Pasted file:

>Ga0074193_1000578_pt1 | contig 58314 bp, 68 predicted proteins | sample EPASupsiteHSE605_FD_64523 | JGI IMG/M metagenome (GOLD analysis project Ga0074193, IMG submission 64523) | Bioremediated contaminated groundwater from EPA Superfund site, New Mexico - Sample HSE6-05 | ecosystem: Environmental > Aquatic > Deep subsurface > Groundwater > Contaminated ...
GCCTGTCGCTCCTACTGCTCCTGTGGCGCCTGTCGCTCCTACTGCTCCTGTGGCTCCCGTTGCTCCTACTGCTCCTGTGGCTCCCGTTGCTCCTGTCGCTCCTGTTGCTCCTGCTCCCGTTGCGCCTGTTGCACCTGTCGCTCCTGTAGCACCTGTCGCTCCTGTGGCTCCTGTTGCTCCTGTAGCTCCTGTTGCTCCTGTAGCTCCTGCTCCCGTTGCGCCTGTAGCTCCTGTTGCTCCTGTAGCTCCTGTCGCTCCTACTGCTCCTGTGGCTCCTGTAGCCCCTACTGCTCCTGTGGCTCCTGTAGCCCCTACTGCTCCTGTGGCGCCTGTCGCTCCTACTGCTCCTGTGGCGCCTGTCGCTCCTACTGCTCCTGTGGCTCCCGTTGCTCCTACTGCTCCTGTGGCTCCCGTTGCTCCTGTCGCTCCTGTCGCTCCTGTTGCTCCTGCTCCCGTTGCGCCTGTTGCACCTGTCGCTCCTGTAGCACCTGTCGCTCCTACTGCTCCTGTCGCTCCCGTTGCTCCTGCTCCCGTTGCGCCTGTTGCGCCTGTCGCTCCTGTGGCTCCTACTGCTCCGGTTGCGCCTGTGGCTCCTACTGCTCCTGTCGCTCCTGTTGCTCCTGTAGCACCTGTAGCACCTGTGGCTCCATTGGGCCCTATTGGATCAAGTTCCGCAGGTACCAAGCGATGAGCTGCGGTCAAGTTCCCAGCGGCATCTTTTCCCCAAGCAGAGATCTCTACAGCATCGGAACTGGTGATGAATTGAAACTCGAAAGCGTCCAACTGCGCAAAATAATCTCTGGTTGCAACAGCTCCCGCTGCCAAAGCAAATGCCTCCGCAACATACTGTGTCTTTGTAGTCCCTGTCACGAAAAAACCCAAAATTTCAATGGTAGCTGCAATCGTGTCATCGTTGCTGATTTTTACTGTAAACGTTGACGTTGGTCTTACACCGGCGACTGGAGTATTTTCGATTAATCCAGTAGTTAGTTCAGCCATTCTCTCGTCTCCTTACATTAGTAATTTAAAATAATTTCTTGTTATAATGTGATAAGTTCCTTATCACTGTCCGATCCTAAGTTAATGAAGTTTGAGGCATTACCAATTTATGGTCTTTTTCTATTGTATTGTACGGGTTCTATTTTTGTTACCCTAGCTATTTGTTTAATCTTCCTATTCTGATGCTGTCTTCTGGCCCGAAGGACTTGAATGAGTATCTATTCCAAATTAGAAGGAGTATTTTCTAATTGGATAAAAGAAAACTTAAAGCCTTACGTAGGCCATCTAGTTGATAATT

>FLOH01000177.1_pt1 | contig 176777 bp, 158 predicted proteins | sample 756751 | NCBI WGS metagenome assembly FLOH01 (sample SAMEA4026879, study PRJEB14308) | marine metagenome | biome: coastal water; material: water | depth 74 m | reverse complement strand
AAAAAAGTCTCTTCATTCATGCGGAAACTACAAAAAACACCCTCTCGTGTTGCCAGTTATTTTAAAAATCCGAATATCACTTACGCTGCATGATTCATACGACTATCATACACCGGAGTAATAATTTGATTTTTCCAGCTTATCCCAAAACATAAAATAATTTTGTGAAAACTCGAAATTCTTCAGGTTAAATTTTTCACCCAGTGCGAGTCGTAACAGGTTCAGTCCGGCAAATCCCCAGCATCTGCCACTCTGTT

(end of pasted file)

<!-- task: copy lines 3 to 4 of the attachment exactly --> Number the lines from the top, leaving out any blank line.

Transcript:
>FLOH01000177.1_pt1 | contig 176777 bp, 158 predicted proteins | sample 756751 | NCBI WGS metagenome assembly FLOH01 (sample SAMEA4026879, study PRJEB14308) | marine metagenome | biome: coastal water; material: water | depth 74 m | reverse complement strand
AAAAAAGTCTCTTCATTCATGCGGAAACTACAAAAAACACCCTCTCGTGTTGCCAGTTATTTTAAAAATCCGAATATCACTTACGCTGCATGATTCATACGACTATCATACACCGGAGTAATAATTTGATTTTTCCAGCTTATCCCAAAACATAAAATAATTTTGTGAAAACTCGAAATTCTTCAGGTTAAATTTTTCACCCAGTGCGAGTCGTAACAGGTTCAGTCCGGCAAATCCCCAGCATCTGCCACTCTGTT